it, so once we started shooting I would not be an effective full--time
show-runner without some help.
So you are trying to get the best actors, director and writer in the
world at the same time that everyone else in town is trying...
Okay, so casting. First you have to hire a casting director. There
are only a few good ones and everybody wants them. you have to meet
with a lot of people who tell you some ideas of who they might cast in
your show. If you click with someone you hire them (if you can) and
start casting. You see thousands of horrible actors and hear your
pilot script read over and over and over and over again. At the same
time, offers are going out to very big named actors, none of which you
think fit the parts at all, but you are told they will help your show
get on the air. (In my case, HBO doesn't give a shit about that, so we
were able to cast people according to their funninness and acting.
Hooray for me) At one point you're told that your pilot is going to
star Brendan Frazier and Jody Foster. At the last minute they both
pass and you end up with Kirk Cameron and Shelly Biglachnataps. The
way the casting works is that you make usually three top picks for
every part in the show. You now take these people to the studio and
they decide if they like your choices. If they do, you take those
three folks now to network. THey sign what is called a test deal, which
means they make their acting deal before the network even sees them.
So yo uhave to negotiate a deal with three actors per part, even though
only one of them will be hired. So the three actors (per part) go to
the network and audition for LEs moonves or whoever. He/she/they pick
one person and you are cast. OR (and usually) they don't like any of
them and you have to start all over again and now time is fucking
running out and every good actor is already on a show.
Alright, so you cast your show and you hire a director, also very hard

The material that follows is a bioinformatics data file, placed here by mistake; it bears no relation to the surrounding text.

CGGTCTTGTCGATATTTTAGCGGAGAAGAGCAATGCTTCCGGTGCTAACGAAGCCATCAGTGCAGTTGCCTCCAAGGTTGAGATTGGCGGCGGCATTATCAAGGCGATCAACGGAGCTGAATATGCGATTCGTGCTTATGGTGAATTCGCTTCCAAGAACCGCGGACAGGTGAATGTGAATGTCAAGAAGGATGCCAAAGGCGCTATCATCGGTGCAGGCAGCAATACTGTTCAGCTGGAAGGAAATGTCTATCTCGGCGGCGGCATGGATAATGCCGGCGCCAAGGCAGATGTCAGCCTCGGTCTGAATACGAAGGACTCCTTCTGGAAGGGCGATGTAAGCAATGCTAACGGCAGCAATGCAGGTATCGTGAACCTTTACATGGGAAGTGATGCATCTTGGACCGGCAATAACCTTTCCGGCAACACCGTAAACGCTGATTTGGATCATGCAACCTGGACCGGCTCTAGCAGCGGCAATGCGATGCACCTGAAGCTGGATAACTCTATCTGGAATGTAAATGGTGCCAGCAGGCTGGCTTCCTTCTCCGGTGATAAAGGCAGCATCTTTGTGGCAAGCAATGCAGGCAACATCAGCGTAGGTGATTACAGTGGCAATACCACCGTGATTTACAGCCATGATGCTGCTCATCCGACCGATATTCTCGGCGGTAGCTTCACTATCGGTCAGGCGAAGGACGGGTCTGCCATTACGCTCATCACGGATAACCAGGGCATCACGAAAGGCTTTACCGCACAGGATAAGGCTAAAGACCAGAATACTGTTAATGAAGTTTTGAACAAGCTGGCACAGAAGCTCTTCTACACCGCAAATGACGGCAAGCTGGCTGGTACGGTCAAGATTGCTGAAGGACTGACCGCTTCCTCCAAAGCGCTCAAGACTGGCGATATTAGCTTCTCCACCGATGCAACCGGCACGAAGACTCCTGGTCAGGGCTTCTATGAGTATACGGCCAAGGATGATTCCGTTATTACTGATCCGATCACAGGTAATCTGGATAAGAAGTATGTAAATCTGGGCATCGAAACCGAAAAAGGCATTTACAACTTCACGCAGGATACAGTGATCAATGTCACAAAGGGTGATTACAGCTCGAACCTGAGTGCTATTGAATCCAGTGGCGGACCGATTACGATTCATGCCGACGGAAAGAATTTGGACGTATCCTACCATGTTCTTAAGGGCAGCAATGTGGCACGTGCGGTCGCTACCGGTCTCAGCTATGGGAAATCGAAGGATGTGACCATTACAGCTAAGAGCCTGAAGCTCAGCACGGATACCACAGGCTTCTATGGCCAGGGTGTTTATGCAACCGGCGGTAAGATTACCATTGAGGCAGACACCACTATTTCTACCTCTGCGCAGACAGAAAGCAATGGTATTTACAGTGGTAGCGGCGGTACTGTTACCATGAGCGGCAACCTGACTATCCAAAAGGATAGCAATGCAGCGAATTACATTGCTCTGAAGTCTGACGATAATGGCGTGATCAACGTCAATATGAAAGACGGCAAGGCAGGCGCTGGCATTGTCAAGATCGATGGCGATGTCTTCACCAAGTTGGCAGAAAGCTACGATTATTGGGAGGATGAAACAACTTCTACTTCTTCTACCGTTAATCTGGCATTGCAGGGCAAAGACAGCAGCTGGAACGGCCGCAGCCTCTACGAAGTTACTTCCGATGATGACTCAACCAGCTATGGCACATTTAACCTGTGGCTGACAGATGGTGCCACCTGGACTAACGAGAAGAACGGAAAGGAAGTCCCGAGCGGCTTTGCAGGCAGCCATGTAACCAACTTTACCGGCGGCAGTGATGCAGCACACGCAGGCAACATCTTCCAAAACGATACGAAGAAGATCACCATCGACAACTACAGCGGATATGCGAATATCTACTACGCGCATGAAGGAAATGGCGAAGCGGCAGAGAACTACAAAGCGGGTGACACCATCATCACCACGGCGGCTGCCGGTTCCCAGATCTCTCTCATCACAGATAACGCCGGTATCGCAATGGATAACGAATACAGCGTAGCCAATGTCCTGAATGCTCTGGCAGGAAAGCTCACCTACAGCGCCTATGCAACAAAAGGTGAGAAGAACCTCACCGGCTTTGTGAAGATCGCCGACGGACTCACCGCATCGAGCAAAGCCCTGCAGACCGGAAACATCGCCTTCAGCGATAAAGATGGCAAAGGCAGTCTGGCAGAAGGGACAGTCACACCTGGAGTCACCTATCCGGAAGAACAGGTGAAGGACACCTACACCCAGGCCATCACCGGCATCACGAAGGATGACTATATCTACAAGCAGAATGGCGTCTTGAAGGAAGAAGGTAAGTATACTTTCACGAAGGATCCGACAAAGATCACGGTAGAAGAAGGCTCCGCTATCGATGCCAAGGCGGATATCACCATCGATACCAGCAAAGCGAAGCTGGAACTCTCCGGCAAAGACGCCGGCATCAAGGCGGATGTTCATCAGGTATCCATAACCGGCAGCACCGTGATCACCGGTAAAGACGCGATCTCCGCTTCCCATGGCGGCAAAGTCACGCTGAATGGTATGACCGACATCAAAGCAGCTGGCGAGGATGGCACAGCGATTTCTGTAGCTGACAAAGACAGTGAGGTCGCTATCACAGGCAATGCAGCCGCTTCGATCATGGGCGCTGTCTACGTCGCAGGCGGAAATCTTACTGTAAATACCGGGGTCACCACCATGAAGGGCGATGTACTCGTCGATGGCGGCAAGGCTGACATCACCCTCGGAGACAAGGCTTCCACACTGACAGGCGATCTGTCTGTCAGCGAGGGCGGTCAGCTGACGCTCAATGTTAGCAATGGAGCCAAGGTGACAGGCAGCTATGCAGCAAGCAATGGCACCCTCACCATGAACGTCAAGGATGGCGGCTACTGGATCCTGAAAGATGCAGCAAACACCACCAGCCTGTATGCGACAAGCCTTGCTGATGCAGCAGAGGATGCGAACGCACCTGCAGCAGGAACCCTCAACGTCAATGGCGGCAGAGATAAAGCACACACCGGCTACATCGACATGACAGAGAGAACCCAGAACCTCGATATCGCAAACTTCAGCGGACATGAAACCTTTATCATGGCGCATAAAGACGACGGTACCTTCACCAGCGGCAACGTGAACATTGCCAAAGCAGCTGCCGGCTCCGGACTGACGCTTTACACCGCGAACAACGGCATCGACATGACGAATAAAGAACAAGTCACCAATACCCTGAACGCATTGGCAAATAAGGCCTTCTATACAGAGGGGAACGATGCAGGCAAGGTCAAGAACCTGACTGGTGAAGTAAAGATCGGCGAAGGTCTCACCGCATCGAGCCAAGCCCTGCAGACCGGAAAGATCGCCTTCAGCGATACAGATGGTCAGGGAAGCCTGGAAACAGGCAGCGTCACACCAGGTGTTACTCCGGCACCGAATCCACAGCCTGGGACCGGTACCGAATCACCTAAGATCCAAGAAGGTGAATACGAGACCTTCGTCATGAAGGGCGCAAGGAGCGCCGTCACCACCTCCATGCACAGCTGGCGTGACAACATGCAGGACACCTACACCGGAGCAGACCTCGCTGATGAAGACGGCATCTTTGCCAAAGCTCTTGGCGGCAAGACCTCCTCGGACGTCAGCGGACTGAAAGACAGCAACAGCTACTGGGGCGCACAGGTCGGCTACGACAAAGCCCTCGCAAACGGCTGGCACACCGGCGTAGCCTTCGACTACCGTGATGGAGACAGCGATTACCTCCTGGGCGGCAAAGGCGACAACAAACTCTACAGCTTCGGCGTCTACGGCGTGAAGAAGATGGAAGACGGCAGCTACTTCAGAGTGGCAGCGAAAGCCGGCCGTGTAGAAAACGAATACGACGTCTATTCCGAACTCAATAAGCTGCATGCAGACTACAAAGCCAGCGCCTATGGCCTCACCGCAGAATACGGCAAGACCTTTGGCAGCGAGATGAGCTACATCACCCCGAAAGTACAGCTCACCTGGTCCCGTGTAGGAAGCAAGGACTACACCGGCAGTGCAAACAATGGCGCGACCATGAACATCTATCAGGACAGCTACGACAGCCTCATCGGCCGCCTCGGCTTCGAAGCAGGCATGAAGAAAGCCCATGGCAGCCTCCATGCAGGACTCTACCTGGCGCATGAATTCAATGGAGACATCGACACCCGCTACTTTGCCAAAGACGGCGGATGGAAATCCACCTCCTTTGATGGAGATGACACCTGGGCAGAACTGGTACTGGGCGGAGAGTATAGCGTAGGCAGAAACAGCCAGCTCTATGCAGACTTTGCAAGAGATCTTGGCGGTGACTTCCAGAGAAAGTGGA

because there are maybe one of those that are good and he's working on
All of this hiring and setting up takes place over February and March.
Some pilots spin out and crash because a good cast or showrunner was
never found. So that day in Janurary, when you got the green light,
goes from being the best to the worst day of your life.
But if you survive all of that, you shoot your pilot over some week in
March or April (we shot ours in April)
The pilot shoot week breaks down like this:
Monday: table read. The network and studio come and watch the actors
read the script. Then they give the writers notes. Sometimes the
notes are staggering like "We don't know if the main point of the story
is really that good or funny." And you have to insanely re-invent
everything. This is probably not going to be a television show now.
Just the worst week of your life. SOmetimes cast members get fired
after the table read, and you now have one day to cast a part that took
you a month to cast before. But if the notes are minimal and
everythign looks like it's basically working, you do your re-write
happily as the director rehearses with the actors.
Tuesday: Runthrough: The show is acted out on the stage for the writers
and the studio. the same thing happens as monday, you get notes. Then